Immediately, we can see the differences between Genesis and the creation accounts of surrounding cultures. Genesis has no generation of a god or gods; in Genesis, God is eternal. In the other accounts, creation is the product of divine sexual activity, power struggles, murder, accident and whim; in Genesis, God creates through His eternal Reason — His Word — and His creativity has order, design, uniqueness and purpose. Unlike the other creation stories, Genesis emphasizes a loving God who freely created all things good, and made mankind in His image and likeness, endowing them with a unique, immortal soul. The God of Genesis is not part of creation; rather, God transcends creation, but is present to, upholds, and sustains creation which is "good" in His eyes. Finally, we must not forget that all creation — the whole story of the Old Testament — is moving toward Christ and derives its true meaning from Christ through whom all things were created and who reconciled all things in His person (cf. Colossians 1:15-21).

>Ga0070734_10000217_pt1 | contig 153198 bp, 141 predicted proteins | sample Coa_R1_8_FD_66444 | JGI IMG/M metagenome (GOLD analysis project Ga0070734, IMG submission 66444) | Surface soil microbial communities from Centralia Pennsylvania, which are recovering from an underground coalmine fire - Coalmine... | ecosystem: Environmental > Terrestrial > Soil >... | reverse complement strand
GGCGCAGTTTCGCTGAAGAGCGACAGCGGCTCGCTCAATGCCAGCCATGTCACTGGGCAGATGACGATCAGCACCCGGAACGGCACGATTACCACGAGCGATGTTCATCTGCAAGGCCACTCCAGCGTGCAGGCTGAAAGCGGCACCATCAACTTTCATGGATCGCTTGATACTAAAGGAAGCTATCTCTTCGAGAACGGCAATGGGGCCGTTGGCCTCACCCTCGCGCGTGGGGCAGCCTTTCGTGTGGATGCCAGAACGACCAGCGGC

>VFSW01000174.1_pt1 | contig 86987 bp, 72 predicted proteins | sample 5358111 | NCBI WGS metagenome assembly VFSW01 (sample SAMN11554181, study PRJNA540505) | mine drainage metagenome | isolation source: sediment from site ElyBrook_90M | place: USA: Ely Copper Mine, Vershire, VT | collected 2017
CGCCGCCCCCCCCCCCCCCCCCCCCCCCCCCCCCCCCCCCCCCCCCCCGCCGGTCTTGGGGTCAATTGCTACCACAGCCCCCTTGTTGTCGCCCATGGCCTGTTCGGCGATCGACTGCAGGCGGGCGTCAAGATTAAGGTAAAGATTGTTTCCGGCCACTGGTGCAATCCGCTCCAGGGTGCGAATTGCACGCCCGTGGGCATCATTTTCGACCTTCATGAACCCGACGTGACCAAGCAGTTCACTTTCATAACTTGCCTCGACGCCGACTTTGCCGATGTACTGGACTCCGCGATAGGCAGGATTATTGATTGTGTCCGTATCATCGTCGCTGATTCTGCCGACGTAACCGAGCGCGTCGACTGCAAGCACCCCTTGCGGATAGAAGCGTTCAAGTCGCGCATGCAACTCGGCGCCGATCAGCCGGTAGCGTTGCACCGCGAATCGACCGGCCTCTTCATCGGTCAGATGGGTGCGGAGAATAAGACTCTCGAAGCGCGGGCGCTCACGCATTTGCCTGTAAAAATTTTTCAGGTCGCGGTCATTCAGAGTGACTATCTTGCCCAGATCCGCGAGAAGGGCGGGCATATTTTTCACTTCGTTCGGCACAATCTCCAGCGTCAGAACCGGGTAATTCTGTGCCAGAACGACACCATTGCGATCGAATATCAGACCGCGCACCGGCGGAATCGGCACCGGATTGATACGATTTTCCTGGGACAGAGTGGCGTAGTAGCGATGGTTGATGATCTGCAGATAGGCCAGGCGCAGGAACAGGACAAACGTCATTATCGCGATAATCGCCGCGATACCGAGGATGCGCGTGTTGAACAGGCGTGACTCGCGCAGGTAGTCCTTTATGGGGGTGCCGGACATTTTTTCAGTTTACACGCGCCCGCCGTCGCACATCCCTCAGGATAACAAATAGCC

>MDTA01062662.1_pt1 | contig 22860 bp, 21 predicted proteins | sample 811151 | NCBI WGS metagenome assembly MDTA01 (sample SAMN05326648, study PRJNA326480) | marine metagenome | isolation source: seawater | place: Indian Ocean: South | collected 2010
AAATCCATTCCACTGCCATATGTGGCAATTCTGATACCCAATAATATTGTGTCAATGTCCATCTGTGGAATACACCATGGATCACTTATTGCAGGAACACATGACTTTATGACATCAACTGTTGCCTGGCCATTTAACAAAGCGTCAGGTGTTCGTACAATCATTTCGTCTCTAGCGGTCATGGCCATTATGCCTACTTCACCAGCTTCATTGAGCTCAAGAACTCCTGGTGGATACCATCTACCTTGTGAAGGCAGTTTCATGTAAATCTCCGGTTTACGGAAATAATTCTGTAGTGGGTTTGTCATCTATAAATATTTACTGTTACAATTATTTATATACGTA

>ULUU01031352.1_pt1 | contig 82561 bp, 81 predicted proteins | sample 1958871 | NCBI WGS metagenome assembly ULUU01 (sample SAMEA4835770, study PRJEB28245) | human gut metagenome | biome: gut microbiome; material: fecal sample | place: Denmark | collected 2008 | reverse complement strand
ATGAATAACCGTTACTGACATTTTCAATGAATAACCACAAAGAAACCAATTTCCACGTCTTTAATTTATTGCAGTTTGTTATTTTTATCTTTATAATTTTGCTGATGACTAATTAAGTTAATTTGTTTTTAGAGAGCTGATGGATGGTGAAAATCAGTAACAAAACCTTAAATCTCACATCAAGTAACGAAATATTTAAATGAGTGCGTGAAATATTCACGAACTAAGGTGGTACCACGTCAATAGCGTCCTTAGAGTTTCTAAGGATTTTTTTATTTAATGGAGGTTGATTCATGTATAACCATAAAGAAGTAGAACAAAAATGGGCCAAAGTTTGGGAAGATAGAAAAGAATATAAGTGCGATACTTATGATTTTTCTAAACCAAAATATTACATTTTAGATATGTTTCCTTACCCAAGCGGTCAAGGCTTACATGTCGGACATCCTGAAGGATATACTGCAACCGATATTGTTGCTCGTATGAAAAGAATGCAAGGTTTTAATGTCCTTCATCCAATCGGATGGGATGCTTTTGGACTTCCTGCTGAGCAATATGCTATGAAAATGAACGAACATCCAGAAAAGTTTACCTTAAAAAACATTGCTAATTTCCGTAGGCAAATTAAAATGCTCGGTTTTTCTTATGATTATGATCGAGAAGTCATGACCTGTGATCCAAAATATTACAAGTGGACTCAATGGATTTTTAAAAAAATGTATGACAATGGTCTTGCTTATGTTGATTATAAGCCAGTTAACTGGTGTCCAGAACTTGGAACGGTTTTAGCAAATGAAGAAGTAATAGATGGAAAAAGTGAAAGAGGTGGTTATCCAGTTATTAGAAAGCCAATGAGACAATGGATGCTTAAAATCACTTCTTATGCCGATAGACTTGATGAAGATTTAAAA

Given this understanding of Genesis, next week we will address the issues of science and their compatibility with these truths of faith.




Saunders, Rev. William. "Evolution Theory and Faith." Arlington Catholic Herald.

This article is reprinted with permission from Arlington Catholic Herald.


Father William Saunders is dean of the Notre Dame Graduate School of Christendom College and pastor of Our Lady of Hope Parish in Sterling, Virginia. The above article is a "Straight Answers" column he wrote for the Arlington Catholic Herald. Father Saunders is also the author of Straight Answers, a book based on 100 of his columns and published by Cathedral Press in Baltimore.

Copyright © 2003 Arlington Catholic Herald